Henry Miller on Writing
Some of the most rewarding pages in Henry Miller's books concern his self-education as a writer. He tells, as few great writers ever have, how he set his goals, how he discovered the excitement of using words, how the books he read influenced him, and how he learned to draw on his own experience.
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One of the great masterpieces of Western Literature, Nexus is the third book in the trilogy titled "The Rosy Crucifixion." Miller was the most spiritual of authors, following in the tradition of confessional writing as old as the West itself and the confessions of Saint Augustine.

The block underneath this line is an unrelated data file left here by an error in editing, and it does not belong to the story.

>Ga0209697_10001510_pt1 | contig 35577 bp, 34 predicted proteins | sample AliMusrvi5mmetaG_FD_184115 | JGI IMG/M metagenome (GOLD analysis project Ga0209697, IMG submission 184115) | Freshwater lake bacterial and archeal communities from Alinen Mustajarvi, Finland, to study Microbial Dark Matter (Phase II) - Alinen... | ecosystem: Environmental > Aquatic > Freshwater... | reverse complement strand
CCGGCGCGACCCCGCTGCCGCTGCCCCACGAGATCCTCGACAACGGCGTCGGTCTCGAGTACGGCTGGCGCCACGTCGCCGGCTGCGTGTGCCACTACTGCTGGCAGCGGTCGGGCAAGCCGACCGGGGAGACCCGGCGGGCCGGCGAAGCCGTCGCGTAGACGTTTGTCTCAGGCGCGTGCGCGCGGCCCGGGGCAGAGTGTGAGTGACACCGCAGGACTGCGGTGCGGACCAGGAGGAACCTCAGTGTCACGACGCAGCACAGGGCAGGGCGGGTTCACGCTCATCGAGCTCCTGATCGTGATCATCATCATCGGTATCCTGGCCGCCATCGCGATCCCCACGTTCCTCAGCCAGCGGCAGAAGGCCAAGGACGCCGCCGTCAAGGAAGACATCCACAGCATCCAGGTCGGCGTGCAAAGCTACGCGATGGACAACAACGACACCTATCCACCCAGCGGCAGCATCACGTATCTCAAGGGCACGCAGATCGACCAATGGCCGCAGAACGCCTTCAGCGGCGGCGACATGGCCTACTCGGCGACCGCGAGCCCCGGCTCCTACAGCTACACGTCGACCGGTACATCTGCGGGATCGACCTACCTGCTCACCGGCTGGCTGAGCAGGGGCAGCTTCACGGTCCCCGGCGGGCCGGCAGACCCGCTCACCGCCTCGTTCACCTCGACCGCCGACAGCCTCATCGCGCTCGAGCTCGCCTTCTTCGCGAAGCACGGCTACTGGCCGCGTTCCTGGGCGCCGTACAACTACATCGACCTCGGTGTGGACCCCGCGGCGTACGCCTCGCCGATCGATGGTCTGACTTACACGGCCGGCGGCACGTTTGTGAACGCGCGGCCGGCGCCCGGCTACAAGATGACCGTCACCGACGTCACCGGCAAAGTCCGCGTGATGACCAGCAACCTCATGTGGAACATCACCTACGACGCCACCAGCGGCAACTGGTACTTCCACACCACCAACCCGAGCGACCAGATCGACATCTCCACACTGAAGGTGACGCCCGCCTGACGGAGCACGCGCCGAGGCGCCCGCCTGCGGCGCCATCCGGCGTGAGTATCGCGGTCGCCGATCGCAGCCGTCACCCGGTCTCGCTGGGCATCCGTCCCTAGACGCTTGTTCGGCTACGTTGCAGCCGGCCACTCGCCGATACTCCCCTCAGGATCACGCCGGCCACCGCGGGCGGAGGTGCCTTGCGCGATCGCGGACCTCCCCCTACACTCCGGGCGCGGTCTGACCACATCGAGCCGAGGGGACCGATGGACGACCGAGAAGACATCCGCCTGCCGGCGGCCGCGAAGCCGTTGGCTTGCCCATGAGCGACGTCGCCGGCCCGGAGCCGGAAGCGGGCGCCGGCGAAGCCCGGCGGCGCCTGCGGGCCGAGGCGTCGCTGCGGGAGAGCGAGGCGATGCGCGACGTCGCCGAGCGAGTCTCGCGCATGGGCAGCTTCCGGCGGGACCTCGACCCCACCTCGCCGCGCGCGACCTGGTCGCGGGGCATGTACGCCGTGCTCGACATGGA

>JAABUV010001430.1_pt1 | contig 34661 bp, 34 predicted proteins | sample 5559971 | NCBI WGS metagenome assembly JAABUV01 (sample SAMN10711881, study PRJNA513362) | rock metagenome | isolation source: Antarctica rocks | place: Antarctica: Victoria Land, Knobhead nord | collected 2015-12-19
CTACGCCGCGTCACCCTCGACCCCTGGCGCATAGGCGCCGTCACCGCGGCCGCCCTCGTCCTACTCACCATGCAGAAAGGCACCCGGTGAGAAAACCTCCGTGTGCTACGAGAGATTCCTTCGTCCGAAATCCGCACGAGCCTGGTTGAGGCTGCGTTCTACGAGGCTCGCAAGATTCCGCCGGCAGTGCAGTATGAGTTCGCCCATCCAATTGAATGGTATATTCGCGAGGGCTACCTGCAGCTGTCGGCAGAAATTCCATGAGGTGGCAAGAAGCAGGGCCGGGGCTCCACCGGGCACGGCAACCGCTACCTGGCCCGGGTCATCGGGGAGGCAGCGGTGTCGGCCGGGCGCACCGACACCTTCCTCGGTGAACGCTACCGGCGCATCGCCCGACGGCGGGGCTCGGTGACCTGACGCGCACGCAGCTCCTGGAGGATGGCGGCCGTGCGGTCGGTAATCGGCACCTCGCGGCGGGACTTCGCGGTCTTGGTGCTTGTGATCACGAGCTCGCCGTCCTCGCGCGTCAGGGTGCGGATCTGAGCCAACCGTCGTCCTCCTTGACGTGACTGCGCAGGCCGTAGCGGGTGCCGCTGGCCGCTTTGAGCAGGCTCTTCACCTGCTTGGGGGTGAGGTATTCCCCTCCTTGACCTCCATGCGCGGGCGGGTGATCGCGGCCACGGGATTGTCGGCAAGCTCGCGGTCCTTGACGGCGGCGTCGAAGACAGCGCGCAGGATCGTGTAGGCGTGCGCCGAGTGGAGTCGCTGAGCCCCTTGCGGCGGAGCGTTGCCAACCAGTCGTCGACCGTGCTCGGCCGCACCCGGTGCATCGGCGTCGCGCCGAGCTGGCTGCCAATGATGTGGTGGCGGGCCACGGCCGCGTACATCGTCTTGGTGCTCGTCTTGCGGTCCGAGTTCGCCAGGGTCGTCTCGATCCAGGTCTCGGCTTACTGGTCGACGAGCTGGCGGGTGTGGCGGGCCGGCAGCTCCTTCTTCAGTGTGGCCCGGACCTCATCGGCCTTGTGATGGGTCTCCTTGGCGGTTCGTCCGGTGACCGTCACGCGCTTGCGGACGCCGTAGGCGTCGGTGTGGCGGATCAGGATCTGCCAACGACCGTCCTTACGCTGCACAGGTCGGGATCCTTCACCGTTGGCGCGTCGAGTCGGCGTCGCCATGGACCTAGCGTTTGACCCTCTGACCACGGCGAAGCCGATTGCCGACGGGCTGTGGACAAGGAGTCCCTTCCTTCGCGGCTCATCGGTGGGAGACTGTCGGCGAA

Miller's investigation of the soul (in his case, his own) is the most complete such attempt since Dostoevsky, who Miller greatly admired. My purpose, he wrote, is "to portray the whole man, in all his heights and depths." He feared that the Western audience had become inured to the amputation of man and no longer deeply cared. Miller broke open the water of the rebirth of the West. There is no way to overestimate the importance of his work.
It would be helpful if the pages from the
introduction to page 7 were not upside down.